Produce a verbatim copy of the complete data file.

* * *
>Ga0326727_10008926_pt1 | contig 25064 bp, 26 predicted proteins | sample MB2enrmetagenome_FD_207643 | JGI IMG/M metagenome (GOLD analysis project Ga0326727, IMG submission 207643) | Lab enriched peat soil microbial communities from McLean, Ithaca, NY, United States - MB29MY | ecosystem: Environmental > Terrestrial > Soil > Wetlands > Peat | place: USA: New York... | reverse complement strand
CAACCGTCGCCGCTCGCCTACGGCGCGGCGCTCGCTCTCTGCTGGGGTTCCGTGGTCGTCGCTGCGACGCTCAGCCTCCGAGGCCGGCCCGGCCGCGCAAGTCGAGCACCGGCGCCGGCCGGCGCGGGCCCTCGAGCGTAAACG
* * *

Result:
>Ga0326727_10008926_pt1 | contig 25064 bp, 26 predicted proteins | sample MB2enrmetagenome_FD_207643 | JGI IMG/M metagenome (GOLD analysis project Ga0326727, IMG submission 207643) | Lab enriched peat soil microbial communities from McLean, Ithaca, NY, United States - MB29MY | ecosystem: Environmental > Terrestrial > Soil > Wetlands > Peat | place: USA: New York... | reverse complement strand
CAACCGTCGCCGCTCGCCTACGGCGCGGCGCTCGCTCTCTGCTGGGGTTCCGTGGTCGTCGCTGCGACGCTCAGCCTCCGAGGCCGGCCCGGCCGCGCAAGTCGAGCACCGGCGCCGGCCGGCGCGGGCCCTCGAGCGTAAACG